Tuesday, June 30, 2015

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History of the Clinic

The earliest version of what is now the Community Counseling and Assessment Clinic was planned and constructed under the guidance of Dr. Ken Gutsch as part of the original construction of Owings-McQuagge Hall, completed in 1964. At this time, the Clinic was located across the hall from its current location in what is now the Counseling Assessment Lab.

This space featured microphones wired to observation stations and one-way mirrors. This allowed faculty supervisors to monitor counseling sessions as they were taking place using headphones. In some cases, counselors-in-training utilized earpieces so their supervisor could communicate with them directly. While this sort of technology might seem primitive by today's standards, it was innovative for its time.

The next version of the Clinic was established in 1976 with a renovation grant from the IHL Board and was instrumental in paving the way for the accreditation of the Counseling Psychology doctoral program by the American Psychological Association in 1979. This space, which the Clinic currently occupies, was designed by a state-approved architect and provided an advanced system of built-in electronic equipment for video recording and supervision. While viewing counseling sessions from a nearby control room, faculty supervisors could record their thoughts directly on session video recordings. When counselors-in-training reviewed recordings of their sessions later, they could hear their supervisor's thoughts as the session was taking place. The Clinic was dedicated to Dr. Gutsch in 1995 shortly after he retired (i.e., the Gutsch Training Clinic).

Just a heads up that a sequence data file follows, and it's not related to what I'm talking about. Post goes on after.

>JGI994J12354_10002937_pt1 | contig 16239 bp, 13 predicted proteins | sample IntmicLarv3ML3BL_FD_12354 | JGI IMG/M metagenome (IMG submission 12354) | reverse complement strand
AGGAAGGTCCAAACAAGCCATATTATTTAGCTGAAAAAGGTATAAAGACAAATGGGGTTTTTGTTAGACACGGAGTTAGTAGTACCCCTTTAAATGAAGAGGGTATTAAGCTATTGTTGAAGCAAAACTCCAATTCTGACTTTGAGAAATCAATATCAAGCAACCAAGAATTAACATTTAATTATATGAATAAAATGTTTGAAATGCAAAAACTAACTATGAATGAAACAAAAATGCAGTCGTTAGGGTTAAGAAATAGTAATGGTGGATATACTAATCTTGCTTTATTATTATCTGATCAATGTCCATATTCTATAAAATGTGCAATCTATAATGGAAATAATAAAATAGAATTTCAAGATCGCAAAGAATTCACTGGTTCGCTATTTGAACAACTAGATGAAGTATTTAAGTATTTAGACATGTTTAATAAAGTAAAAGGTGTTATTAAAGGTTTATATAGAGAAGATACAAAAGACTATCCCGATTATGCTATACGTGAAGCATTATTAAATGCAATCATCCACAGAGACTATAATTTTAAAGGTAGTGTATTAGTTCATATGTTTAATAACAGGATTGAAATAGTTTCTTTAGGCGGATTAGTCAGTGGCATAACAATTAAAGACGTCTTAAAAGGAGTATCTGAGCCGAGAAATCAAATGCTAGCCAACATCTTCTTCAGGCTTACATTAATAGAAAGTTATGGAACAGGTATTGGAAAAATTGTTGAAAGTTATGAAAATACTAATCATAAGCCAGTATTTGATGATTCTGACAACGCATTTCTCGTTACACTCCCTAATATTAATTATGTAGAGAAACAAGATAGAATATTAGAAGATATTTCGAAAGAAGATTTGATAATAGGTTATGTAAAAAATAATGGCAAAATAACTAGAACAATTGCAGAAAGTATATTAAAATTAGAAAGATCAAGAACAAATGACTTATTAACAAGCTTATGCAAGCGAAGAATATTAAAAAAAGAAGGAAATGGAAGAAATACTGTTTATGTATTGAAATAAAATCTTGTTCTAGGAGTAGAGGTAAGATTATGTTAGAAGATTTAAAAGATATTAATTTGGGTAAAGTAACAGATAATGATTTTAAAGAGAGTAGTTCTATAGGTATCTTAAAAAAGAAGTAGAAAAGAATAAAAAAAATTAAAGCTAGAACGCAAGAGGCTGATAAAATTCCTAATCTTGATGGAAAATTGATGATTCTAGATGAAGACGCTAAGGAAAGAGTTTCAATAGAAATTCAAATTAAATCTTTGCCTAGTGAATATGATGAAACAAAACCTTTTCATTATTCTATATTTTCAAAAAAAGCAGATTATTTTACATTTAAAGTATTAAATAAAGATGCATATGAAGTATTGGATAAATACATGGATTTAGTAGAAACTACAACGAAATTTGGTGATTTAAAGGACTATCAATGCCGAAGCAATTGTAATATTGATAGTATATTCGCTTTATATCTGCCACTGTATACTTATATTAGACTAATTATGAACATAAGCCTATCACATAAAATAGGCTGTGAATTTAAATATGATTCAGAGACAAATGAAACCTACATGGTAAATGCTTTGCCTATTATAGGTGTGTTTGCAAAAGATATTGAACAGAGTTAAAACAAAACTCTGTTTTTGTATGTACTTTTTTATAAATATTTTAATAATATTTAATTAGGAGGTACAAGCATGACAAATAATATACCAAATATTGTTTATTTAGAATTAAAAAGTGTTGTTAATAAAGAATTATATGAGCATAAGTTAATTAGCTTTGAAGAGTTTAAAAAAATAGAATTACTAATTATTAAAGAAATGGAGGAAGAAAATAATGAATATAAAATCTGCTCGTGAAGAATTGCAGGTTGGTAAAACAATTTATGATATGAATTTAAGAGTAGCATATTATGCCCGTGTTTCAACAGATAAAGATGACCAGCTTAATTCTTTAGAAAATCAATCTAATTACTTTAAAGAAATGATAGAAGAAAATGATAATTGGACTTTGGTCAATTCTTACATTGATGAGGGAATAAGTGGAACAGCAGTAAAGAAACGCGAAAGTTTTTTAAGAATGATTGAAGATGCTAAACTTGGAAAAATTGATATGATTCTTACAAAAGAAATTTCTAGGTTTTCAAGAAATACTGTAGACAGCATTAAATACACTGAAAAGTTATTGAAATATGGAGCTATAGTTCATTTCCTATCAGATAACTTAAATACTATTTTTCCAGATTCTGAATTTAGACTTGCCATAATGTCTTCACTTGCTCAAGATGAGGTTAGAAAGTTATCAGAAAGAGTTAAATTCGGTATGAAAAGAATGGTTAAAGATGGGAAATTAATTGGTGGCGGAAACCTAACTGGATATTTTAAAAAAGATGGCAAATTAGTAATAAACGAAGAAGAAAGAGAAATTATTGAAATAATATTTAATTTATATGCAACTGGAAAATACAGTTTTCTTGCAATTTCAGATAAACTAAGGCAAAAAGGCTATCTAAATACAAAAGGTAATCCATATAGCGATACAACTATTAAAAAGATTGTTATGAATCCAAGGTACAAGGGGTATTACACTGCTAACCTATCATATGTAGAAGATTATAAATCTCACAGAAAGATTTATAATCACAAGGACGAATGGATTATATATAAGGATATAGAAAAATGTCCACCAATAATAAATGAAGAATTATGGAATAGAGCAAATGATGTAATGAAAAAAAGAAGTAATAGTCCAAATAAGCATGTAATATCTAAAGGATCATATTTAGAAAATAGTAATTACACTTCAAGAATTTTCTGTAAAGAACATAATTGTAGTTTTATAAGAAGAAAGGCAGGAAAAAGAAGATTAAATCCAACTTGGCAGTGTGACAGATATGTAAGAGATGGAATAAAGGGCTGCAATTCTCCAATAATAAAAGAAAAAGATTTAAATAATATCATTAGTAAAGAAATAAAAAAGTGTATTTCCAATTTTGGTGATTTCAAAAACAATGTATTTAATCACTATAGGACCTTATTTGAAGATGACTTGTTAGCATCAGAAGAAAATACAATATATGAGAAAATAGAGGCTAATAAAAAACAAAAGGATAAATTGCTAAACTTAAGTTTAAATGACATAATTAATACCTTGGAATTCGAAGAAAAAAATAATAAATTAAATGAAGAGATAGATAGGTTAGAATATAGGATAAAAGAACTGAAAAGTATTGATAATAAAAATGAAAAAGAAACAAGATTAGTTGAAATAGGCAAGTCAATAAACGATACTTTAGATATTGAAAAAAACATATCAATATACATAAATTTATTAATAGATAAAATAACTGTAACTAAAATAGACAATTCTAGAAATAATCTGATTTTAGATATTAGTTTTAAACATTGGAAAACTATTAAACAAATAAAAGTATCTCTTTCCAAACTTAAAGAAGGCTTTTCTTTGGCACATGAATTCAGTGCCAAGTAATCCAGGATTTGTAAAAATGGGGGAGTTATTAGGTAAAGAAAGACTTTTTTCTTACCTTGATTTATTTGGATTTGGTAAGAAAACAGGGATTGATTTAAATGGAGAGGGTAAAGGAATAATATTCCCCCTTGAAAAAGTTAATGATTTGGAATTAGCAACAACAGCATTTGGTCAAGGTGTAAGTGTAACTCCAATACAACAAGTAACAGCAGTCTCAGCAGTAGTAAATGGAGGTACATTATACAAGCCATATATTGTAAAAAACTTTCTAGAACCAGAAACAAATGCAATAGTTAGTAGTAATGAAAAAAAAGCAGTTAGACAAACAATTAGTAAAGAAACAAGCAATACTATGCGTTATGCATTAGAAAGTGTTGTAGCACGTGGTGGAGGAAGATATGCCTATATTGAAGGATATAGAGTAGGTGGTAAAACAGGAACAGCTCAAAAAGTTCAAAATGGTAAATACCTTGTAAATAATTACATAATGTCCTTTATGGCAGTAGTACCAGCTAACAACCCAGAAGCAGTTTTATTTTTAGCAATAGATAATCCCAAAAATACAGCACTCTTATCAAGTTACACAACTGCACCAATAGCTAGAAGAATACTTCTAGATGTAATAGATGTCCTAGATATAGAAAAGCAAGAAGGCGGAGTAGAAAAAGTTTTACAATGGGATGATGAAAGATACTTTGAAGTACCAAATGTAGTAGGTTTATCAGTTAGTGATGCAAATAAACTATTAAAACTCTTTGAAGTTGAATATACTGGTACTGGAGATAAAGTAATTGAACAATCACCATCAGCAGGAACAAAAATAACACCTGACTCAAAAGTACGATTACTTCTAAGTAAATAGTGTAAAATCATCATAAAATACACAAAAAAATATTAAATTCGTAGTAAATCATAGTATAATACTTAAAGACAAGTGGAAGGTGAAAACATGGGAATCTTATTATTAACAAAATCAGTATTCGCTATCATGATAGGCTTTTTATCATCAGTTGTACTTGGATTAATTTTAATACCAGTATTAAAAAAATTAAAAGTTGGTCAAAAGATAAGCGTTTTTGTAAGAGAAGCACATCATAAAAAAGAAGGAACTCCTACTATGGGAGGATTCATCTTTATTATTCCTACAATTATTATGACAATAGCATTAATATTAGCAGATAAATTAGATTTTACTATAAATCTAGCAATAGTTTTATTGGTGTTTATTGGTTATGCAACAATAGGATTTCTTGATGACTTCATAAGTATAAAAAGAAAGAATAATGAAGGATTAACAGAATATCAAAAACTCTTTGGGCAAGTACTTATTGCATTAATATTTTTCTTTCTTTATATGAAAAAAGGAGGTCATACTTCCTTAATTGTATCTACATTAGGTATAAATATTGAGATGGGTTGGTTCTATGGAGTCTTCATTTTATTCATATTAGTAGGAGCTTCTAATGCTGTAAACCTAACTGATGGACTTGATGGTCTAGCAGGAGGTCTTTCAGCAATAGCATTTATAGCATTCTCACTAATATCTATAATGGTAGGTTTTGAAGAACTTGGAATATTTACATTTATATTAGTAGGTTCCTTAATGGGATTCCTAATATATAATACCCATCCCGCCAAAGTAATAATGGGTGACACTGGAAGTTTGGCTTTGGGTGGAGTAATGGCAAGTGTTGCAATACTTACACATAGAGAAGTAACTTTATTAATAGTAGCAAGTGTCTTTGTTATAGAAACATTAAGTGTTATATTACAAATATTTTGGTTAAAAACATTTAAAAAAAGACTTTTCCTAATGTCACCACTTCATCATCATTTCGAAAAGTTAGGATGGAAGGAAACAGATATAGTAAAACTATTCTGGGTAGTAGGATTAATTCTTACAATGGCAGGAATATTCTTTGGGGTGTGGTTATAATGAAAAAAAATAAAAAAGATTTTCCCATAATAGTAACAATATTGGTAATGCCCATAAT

In the early 2000s, faculty in the Counseling Psychology program added what is now the Counseling Assessment Lab to the Clinic to support expanded assessment services and began referring to the Gutsch Training Clinic and Counseling Assessment Lab collectively as the Community Counseling and Assessment Clinic. Use of this name, which continues today, reflects our focus on providing services to the community and our emphasis on both counseling and psychological assessment services.

By 2010, the Clinic's analog video recording system was showing its age. Some of the equipment we were using was no longer being manufactured and could not easily be replaced when it failed. We replaced our analog system with an inexpensive digital video system involving small unobtrusive digital cameras and PCs.

The Community Counseling and Assessment Clinic has developed a strong reputation in the Hattiesburg community for providing quality, affordable counseling and psychological assessment services. Graduate students in the Counseling Psychology program provide a range of evidence-based counseling and assessment services to the Southern Miss and Hattiesburg community under the supervision of program faculty. The Clinic continues to serve a central role in our mission of training students to integrate the science and practice of counseling psychology.